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Shprintzen-Goldberg Syndrome.

Authors

Greally MT.

Source

GeneReviews® [Internet]. Seattle (WA): University of Washington, Seattle; 1993-2014.
2006 Jan 13 [updated 2013 Jun 13].

Excerpt

DISEASE CHARACTERISTICS:

Shprintzen-Goldberg syndrome (SGS) is characterized by: craniosynostosis of the coronal, sagittal, or lambdoid sutures; dolichocephaly; distinctive craniofacial features; skeletal changes (dolichostenomelia, arachnodactyly, camptodactyly, pes planus, pectus excavatum or carinatum, scoliosis, joint hypermobility or contractures and C1/C2 spine malformation); neurologic abnormalities; intellectual disability; and brain anomalies (hydrocephalus, dilatation of the lateral ventricles, and Chiari 1 malformation). Cardiovascular anomalies may include mitral valve prolapse, mitral regurgitation/incompetence, aortic regurgitation and aortic root dilatation. Minimal subcutaneous fat, abdominal wall defects, myopia, and cryptorchidism in males, are also characteristic findings.

DIAGNOSIS/TESTING:

The diagnosis of SGS is suspected in individuals with characteristic clinical findings and radiographic findings showing C1-C2 abnormality, wide anterior fontanel, thin ribs, square-shaped vertebral bodies, and osteopenia. SKI is the only gene in which mutations are known to cause Shprintzen-Goldberg syndrome.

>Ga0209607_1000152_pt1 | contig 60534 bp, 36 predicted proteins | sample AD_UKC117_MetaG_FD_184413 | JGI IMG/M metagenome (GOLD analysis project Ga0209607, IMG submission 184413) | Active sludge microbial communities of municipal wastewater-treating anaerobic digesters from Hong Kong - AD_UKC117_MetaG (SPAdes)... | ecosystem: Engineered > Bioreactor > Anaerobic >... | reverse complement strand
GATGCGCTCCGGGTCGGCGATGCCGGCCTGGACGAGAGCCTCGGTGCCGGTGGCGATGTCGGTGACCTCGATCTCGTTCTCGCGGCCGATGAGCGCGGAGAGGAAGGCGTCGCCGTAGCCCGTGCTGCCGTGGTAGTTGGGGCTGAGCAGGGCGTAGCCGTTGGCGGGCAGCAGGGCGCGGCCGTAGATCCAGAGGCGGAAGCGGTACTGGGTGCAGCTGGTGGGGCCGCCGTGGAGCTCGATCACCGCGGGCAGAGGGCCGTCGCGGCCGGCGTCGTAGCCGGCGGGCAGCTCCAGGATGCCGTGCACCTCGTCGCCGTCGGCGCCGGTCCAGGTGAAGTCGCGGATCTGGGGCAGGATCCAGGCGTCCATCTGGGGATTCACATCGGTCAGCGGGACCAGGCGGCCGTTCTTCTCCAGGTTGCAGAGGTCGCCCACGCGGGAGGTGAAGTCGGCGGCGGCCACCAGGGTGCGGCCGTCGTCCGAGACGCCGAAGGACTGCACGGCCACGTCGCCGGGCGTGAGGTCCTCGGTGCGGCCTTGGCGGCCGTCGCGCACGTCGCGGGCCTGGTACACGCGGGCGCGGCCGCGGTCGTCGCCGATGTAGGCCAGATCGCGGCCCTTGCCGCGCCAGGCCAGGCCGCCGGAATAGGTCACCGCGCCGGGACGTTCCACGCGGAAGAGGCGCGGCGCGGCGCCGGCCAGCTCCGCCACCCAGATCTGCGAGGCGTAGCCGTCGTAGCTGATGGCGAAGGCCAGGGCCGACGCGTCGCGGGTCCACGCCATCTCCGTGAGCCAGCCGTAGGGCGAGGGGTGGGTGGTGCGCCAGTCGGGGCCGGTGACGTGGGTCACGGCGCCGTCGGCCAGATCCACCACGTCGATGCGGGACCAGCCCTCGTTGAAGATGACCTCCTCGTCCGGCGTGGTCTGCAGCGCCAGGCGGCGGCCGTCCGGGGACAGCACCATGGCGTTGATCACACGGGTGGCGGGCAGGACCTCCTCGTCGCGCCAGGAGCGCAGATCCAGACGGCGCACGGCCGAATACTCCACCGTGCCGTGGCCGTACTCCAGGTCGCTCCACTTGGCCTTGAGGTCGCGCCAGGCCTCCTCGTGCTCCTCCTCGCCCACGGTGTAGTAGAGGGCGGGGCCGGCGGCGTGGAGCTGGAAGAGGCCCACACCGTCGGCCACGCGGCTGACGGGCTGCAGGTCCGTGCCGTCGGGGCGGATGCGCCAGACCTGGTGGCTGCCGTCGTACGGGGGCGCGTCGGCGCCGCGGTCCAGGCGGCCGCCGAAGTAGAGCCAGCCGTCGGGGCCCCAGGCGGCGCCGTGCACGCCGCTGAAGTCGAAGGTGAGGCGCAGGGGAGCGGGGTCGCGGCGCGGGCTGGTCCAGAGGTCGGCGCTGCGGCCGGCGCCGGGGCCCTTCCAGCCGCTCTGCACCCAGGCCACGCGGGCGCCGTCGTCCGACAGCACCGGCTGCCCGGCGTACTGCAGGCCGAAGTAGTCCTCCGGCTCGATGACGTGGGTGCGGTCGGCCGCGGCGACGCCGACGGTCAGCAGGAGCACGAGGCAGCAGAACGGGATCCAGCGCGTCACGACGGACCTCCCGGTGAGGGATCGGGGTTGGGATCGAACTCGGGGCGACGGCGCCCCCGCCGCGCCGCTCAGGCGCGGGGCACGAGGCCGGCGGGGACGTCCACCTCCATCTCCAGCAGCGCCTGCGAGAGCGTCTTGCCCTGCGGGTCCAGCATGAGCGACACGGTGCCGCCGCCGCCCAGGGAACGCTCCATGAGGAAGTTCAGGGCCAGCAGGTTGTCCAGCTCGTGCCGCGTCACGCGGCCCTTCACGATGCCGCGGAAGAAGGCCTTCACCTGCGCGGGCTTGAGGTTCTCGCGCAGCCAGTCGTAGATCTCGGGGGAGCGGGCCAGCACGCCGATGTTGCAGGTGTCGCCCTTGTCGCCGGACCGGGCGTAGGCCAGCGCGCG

MANAGEMENT:

Treatment of manifestations: If aortic dilatation is present, treatment with beta-adrenergic blockers or other medications should be considered in order to reduce hemodynamic stress; surgical intervention for aneurysms may be indicated; surgical repair of abdominal hernias; standard management of cleft palate and craniosynostosis; surgical fixation of cervical spine instability; routine management for clubfoot deformity; surgical correction for pectus excavatum is rarely indicated; physiotherapy for joint contractures; developmental assessment with placement in special education programs. Prevention of secondary complications: Subacute bacterial endocarditis (SBE) prophylaxis is recommended for dental work or other procedures for individuals with cardiac complications. Surveillance: Management by a cardiologist familiar with this condition is recommended. Agents/circumstances to avoid: Contact sports; use of agents that stimulate the cardiovascular system; activities that may lead to joint pain and/or injury.

GENETIC COUNSELING:

Shprintzen-Goldberg syndrome (SGS), resulting from a heterozygous mutation in SKI, is inherited in an autosomal dominant manner. Most individuals with SGS have unaffected parents suggesting that the causative mutation has occurred either as a de novo event in the affected individual or as a result of germline mosaicism in one of the parents. Affected sibs born to unaffected parents support the occurrence of germline mosaicism in some families with SGS.

Copyright © 1993-2014, University of Washington, Seattle. All rights reserved.

PMID:
20301454
[PubMed]
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